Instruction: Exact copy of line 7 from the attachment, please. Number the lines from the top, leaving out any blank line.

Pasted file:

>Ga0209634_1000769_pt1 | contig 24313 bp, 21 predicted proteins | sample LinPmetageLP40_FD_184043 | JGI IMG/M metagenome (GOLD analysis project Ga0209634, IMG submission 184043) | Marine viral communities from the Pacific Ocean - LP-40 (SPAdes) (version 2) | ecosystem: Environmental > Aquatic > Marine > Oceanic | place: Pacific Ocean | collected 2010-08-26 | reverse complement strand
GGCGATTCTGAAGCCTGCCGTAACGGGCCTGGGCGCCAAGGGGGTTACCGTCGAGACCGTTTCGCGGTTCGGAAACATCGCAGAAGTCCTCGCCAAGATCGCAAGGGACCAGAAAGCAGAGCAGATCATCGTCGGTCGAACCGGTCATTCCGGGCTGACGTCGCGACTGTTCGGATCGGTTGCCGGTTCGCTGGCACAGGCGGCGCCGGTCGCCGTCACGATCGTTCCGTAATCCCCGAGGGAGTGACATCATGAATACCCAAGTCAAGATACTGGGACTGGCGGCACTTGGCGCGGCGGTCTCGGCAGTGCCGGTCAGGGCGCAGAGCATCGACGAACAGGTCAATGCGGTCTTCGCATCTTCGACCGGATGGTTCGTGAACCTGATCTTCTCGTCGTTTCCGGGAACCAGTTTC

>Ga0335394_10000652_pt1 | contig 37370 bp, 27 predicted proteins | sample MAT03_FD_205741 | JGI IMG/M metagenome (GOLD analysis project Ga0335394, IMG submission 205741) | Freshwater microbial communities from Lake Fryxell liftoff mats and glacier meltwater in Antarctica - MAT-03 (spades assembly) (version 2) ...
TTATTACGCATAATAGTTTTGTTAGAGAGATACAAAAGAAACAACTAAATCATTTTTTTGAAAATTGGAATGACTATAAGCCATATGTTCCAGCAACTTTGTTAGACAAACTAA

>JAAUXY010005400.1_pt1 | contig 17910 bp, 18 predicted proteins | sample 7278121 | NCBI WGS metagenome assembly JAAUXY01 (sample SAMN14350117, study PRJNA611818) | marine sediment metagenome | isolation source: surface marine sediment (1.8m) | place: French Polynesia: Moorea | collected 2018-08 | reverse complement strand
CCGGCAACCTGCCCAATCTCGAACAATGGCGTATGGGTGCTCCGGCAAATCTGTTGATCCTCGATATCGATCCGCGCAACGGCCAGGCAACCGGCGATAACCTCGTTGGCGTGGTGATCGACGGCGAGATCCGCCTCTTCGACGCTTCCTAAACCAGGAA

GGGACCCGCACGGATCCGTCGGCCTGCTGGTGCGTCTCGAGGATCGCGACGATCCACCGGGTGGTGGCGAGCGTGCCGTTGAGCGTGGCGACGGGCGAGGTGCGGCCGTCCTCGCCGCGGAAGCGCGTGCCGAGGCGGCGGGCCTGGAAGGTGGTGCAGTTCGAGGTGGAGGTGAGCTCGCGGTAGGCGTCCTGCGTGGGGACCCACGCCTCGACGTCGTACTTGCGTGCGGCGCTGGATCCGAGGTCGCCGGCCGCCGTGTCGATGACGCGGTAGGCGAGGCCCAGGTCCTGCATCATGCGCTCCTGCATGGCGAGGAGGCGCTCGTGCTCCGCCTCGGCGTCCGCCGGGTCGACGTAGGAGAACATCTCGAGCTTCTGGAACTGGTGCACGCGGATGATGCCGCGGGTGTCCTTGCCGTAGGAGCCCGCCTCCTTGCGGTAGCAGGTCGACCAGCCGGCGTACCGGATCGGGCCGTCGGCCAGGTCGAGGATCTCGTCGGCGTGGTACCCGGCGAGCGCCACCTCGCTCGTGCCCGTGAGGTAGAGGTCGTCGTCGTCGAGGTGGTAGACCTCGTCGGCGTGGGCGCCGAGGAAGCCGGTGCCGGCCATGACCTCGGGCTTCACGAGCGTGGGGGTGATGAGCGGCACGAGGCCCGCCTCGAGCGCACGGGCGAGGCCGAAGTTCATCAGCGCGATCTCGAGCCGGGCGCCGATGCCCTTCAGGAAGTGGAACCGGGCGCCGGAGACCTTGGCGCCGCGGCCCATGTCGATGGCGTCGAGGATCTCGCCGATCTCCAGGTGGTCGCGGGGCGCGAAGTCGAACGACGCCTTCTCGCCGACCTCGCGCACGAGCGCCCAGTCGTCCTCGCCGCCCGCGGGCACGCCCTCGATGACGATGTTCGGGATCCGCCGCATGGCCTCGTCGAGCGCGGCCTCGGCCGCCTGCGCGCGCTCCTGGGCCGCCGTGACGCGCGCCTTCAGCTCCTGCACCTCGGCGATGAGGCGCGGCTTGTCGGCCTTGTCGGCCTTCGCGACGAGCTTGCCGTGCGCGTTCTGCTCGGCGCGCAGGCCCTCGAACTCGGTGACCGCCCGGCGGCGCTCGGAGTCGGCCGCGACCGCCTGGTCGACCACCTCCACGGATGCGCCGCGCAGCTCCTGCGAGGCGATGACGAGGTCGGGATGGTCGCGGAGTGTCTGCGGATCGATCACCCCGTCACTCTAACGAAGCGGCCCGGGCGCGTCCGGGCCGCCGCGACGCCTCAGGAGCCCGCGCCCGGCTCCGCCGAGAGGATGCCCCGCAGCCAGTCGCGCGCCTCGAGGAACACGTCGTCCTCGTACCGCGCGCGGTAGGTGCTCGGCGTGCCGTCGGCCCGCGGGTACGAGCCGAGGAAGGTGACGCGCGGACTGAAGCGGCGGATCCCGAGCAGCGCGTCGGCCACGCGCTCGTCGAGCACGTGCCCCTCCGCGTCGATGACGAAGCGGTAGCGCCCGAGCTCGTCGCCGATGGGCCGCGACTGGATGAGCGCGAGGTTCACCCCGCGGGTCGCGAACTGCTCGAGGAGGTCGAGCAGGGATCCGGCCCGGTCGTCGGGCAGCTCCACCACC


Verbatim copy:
GGGACCCGCACGGATCCGTCGGCCTGCTGGTGCGTCTCGAGGATCGCGACGATCCACCGGGTGGTGGCGAGCGTGCCGTTGAGCGTGGCGACGGGCGAGGTGCGGCCGTCCTCGCCGCGGAAGCGCGTGCCGAGGCGGCGGGCCTGGAAGGTGGTGCAGTTCGAGGTGGAGGTGAGCTCGCGGTAGGCGTCCTGCGTGGGGACCCACGCCTCGACGTCGTACTTGCGTGCGGCGCTGGATCCGAGGTCGCCGGCCGCCGTGTCGATGACGCGGTAGGCGAGGCCCAGGTCCTGCATCATGCGCTCCTGCATGGCGAGGAGGCGCTCGTGCTCCGCCTCGGCGTCCGCCGGGTCGACGTAGGAGAACATCTCGAGCTTCTGGAACTGGTGCACGCGGATGATGCCGCGGGTGTCCTTGCCGTAGGAGCCCGCCTCCTTGCGGTAGCAGGTCGACCAGCCGGCGTACCGGATCGGGCCGTCGGCCAGGTCGAGGATCTCGTCGGCGTGGTACCCGGCGAGCGCCACCTCGCTCGTGCCCGTGAGGTAGAGGTCGTCGTCGTCGAGGTGGTAGACCTCGTCGGCGTGGGCGCCGAGGAAGCCGGTGCCGGCCATGACCTCGGGCTTCACGAGCGTGGGGGTGATGAGCGGCACGAGGCCCGCCTCGAGCGCACGGGCGAGGCCGAAGTTCATCAGCGCGATCTCGAGCCGGGCGCCGATGCCCTTCAGGAAGTGGAACCGGGCGCCGGAGACCTTGGCGCCGCGGCCCATGTCGATGGCGTCGAGGATCTCGCCGATCTCCAGGTGGTCGCGGGGCGCGAAGTCGAACGACGCCTTCTCGCCGACCTCGCGCACGAGCGCCCAGTCGTCCTCGCCGCCCGCGGGCACGCCCTCGATGACGATGTTCGGGATCCGCCGCATGGCCTCGTCGAGCGCGGCCTCGGCCGCCTGCGCGCGCTCCTGGGCCGCCGTGACGCGCGCCTTCAGCTCCTGCACCTCGGCGATGAGGCGCGGCTTGTCGGCCTTGTCGGCCTTCGCGACGAGCTTGCCGTGCGCGTTCTGCTCGGCGCGCAGGCCCTCGAACTCGGTGACCGCCCGGCGGCGCTCGGAGTCGGCCGCGACCGCCTGGTCGACCACCTCCACGGATGCGCCGCGCAGCTCCTGCGAGGCGATGACGAGGTCGGGATGGTCGCGGAGTGTCTGCGGATCGATCACCCCGTCACTCTAACGAAGCGGCCCGGGCGCGTCCGGGCCGCCGCGACGCCTCAGGAGCCCGCGCCCGGCTCCGCCGAGAGGATGCCCCGCAGCCAGTCGCGCGCCTCGAGGAACACGTCGTCCTCGTACCGCGCGCGGTAGGTGCTCGGCGTGCCGTCGGCCCGCGGGTACGAGCCGAGGAAGGTGACGCGCGGACTGAAGCGGCGGATCCCGAGCAGCGCGTCGGCCACGCGCTCGTCGAGCACGTGCCCCTCCGCGTCGATGACGAAGCGGTAGCGCCCGAGCTCGTCGCCGATGGGCCGCGACTGGATGAGCGCGAGGTTCACCCCGCGGGTCGCGAACTGCTCGAGGAGGTCGAGCAGGGATCCGGCCCGGTCGTCGGGCAGCTCCACCACC